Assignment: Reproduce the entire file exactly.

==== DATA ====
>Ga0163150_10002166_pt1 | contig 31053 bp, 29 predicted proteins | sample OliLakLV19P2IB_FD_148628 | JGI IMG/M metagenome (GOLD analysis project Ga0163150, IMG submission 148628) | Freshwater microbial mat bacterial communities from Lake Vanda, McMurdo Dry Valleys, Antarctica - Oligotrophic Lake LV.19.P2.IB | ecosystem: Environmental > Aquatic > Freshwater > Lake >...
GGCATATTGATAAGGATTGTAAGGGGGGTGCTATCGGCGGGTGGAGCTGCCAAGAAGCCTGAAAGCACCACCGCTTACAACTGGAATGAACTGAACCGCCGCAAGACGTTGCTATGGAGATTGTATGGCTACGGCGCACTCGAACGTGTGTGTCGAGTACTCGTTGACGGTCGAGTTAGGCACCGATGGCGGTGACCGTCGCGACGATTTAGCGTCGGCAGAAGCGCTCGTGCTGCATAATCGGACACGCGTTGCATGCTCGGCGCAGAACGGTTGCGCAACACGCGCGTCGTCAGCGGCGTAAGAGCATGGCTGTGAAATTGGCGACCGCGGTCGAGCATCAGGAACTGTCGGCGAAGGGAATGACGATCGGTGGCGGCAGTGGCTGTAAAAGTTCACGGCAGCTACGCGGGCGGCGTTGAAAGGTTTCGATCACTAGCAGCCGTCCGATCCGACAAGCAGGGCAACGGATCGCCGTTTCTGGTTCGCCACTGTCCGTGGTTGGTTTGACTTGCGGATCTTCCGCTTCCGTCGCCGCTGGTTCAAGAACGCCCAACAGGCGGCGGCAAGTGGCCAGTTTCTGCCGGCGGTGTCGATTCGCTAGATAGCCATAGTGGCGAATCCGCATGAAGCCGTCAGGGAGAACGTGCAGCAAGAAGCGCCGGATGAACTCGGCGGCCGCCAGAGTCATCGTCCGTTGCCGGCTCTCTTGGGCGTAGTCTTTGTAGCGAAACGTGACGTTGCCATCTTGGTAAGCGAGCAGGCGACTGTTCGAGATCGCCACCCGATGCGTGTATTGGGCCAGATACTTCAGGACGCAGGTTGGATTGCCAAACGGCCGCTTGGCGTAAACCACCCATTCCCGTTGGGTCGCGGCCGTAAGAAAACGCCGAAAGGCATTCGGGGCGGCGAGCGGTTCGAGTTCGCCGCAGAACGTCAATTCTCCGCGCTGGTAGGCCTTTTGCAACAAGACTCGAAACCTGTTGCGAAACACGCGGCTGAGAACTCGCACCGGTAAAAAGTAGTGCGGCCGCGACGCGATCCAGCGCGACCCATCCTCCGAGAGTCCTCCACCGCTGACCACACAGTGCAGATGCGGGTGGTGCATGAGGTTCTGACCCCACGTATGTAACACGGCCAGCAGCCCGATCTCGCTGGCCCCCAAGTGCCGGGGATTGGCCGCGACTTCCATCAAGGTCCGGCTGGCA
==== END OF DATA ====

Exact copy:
>Ga0163150_10002166_pt1 | contig 31053 bp, 29 predicted proteins | sample OliLakLV19P2IB_FD_148628 | JGI IMG/M metagenome (GOLD analysis project Ga0163150, IMG submission 148628) | Freshwater microbial mat bacterial communities from Lake Vanda, McMurdo Dry Valleys, Antarctica - Oligotrophic Lake LV.19.P2.IB | ecosystem: Environmental > Aquatic > Freshwater > Lake >...
GGCATATTGATAAGGATTGTAAGGGGGGTGCTATCGGCGGGTGGAGCTGCCAAGAAGCCTGAAAGCACCACCGCTTACAACTGGAATGAACTGAACCGCCGCAAGACGTTGCTATGGAGATTGTATGGCTACGGCGCACTCGAACGTGTGTGTCGAGTACTCGTTGACGGTCGAGTTAGGCACCGATGGCGGTGACCGTCGCGACGATTTAGCGTCGGCAGAAGCGCTCGTGCTGCATAATCGGACACGCGTTGCATGCTCGGCGCAGAACGGTTGCGCAACACGCGCGTCGTCAGCGGCGTAAGAGCATGGCTGTGAAATTGGCGACCGCGGTCGAGCATCAGGAACTGTCGGCGAAGGGAATGACGATCGGTGGCGGCAGTGGCTGTAAAAGTTCACGGCAGCTACGCGGGCGGCGTTGAAAGGTTTCGATCACTAGCAGCCGTCCGATCCGACAAGCAGGGCAACGGATCGCCGTTTCTGGTTCGCCACTGTCCGTGGTTGGTTTGACTTGCGGATCTTCCGCTTCCGTCGCCGCTGGTTCAAGAACGCCCAACAGGCGGCGGCAAGTGGCCAGTTTCTGCCGGCGGTGTCGATTCGCTAGATAGCCATAGTGGCGAATCCGCATGAAGCCGTCAGGGAGAACGTGCAGCAAGAAGCGCCGGATGAACTCGGCGGCCGCCAGAGTCATCGTCCGTTGCCGGCTCTCTTGGGCGTAGTCTTTGTAGCGAAACGTGACGTTGCCATCTTGGTAAGCGAGCAGGCGACTGTTCGAGATCGCCACCCGATGCGTGTATTGGGCCAGATACTTCAGGACGCAGGTTGGATTGCCAAACGGCCGCTTGGCGTAAACCACCCATTCCCGTTGGGTCGCGGCCGTAAGAAAACGCCGAAAGGCATTCGGGGCGGCGAGCGGTTCGAGTTCGCCGCAGAACGTCAATTCTCCGCGCTGGTAGGCCTTTTGCAACAAGACTCGAAACCTGTTGCGAAACACGCGGCTGAGAACTCGCACCGGTAAAAAGTAGTGCGGCCGCGACGCGATCCAGCGCGACCCATCCTCCGAGAGTCCTCCACCGCTGACCACACAGTGCAGATGCGGGTGGTGCATGAGGTTCTGACCCCACGTATGTAACACGGCCAGCAGCCCGATCTCGCTGGCCCCCAAGTGCCGGGGATTGGCCGCGACTTCCATCAAGGTCCGGCTGGCA